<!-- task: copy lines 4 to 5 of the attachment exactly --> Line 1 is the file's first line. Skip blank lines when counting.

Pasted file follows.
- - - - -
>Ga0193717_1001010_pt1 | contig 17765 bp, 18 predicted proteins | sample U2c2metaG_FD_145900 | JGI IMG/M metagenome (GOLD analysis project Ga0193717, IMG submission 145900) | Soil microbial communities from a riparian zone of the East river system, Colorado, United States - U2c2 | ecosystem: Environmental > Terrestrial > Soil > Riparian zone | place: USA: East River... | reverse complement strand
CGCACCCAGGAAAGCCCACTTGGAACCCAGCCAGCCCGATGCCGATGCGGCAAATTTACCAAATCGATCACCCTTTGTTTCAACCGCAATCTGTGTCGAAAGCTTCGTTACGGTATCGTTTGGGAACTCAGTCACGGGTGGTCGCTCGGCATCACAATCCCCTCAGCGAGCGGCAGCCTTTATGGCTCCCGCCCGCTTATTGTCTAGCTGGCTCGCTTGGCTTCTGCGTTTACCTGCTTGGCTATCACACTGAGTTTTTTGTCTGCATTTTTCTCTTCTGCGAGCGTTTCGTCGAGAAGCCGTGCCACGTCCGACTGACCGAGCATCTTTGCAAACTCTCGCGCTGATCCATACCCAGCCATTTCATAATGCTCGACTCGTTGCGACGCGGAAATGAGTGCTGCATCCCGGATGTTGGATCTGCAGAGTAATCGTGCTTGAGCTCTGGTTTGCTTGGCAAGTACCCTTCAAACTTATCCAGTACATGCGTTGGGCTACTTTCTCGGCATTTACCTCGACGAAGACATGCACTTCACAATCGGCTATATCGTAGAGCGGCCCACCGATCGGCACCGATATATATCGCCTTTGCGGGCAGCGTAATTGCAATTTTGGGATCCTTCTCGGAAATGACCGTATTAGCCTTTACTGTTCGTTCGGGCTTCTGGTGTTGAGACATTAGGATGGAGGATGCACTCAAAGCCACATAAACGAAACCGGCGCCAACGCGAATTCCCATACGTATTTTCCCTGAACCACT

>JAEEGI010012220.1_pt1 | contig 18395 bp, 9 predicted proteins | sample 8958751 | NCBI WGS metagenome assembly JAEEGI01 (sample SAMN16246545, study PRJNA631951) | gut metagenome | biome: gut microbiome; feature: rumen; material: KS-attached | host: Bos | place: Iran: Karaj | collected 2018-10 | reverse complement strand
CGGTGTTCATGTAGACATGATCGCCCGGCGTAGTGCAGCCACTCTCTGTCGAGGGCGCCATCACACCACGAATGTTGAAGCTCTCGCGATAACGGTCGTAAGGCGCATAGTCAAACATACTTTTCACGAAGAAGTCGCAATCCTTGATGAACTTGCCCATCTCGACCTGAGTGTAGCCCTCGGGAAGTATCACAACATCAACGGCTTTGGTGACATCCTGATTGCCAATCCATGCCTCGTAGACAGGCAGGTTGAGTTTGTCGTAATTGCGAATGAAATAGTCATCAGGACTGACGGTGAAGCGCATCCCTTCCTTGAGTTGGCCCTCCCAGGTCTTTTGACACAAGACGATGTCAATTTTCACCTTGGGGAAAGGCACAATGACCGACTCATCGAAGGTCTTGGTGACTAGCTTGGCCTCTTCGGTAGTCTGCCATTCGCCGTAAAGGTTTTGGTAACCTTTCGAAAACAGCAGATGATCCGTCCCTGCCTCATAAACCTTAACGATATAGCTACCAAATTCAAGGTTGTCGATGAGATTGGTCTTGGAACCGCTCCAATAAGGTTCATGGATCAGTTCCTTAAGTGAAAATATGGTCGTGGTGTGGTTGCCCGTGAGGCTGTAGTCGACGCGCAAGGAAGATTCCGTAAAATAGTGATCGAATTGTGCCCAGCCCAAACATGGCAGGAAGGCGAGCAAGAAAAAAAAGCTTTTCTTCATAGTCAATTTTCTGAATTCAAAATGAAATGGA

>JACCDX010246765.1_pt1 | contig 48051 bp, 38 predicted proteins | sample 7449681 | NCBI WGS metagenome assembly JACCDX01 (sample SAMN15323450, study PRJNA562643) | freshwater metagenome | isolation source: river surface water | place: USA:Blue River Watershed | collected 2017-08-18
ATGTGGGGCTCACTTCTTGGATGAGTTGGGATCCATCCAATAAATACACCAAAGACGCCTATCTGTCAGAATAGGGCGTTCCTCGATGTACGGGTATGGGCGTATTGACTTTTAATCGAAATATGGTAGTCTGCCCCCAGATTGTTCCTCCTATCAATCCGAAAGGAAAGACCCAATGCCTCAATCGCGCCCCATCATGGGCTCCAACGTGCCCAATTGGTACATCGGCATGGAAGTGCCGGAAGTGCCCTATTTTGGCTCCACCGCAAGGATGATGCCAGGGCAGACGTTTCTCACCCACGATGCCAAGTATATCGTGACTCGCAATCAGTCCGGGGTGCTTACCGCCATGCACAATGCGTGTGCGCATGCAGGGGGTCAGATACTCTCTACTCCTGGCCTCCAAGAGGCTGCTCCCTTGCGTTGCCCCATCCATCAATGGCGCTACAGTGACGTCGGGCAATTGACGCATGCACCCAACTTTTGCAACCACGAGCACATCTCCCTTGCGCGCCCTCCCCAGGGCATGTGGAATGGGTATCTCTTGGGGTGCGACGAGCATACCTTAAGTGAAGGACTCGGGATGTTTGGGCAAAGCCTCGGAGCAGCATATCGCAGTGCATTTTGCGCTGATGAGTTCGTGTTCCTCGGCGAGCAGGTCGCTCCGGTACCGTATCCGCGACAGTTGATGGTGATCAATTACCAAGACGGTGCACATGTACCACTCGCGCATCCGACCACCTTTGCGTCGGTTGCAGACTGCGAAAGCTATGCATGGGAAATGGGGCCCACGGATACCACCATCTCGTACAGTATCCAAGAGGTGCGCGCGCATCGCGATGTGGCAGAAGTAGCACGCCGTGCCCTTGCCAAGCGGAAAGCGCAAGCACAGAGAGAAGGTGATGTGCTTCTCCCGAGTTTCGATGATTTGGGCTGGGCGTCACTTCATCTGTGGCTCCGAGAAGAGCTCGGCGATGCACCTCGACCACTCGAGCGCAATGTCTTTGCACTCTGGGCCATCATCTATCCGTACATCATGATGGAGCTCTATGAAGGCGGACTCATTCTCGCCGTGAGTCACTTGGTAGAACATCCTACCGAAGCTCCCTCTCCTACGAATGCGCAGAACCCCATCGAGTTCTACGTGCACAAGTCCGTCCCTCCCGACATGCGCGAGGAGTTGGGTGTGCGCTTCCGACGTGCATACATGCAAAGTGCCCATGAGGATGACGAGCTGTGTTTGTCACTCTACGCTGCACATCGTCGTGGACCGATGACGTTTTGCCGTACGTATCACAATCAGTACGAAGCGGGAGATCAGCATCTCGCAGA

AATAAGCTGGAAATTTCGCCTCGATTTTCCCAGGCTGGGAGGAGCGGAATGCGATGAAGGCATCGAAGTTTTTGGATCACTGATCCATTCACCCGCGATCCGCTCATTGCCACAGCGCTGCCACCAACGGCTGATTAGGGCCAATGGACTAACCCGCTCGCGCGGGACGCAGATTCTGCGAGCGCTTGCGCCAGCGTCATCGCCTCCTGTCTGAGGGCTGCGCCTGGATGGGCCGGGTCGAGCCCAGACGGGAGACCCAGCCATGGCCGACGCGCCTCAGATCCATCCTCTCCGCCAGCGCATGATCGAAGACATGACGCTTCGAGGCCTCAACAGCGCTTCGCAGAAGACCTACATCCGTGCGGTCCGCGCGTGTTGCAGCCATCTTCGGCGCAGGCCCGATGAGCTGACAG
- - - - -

CGGTGTTCATGTAGACATGATCGCCCGGCGTAGTGCAGCCACTCTCTGTCGAGGGCGCCATCACACCACGAATGTTGAAGCTCTCGCGATAACGGTCGTAAGGCGCATAGTCAAACATACTTTTCACGAAGAAGTCGCAATCCTTGATGAACTTGCCCATCTCGACCTGAGTGTAGCCCTCGGGAAGTATCACAACATCAACGGCTTTGGTGACATCCTGATTGCCAATCCATGCCTCGTAGACAGGCAGGTTGAGTTTGTCGTAATTGCGAATGAAATAGTCATCAGGACTGACGGTGAAGCGCATCCCTTCCTTGAGTTGGCCCTCCCAGGTCTTTTGACACAAGACGATGTCAATTTTCACCTTGGGGAAAGGCACAATGACCGACTCATCGAAGGTCTTGGTGACTAGCTTGGCCTCTTCGGTAGTCTGCCATTCGCCGTAAAGGTTTTGGTAACCTTTCGAAAACAGCAGATGATCCGTCCCTGCCTCATAAACCTTAACGATATAGCTACCAAATTCAAGGTTGTCGATGAGATTGGTCTTGGAACCGCTCCAATAAGGTTCATGGATCAGTTCCTTAAGTGAAAATATGGTCGTGGTGTGGTTGCCCGTGAGGCTGTAGTCGACGCGCAAGGAAGATTCCGTAAAATAGTGATCGAATTGTGCCCAGCCCAAACATGGCAGGAAGGCGAGCAAGAAAAAAAAGCTTTTCTTCATAGTCAATTTTCTGAATTCAAAATGAAATGGA

>JACCDX010246765.1_pt1 | contig 48051 bp, 38 predicted proteins | sample 7449681 | NCBI WGS metagenome assembly JACCDX01 (sample SAMN15323450, study PRJNA562643) | freshwater metagenome | isolation source: river surface water | place: USA:Blue River Watershed | collected 2017-08-18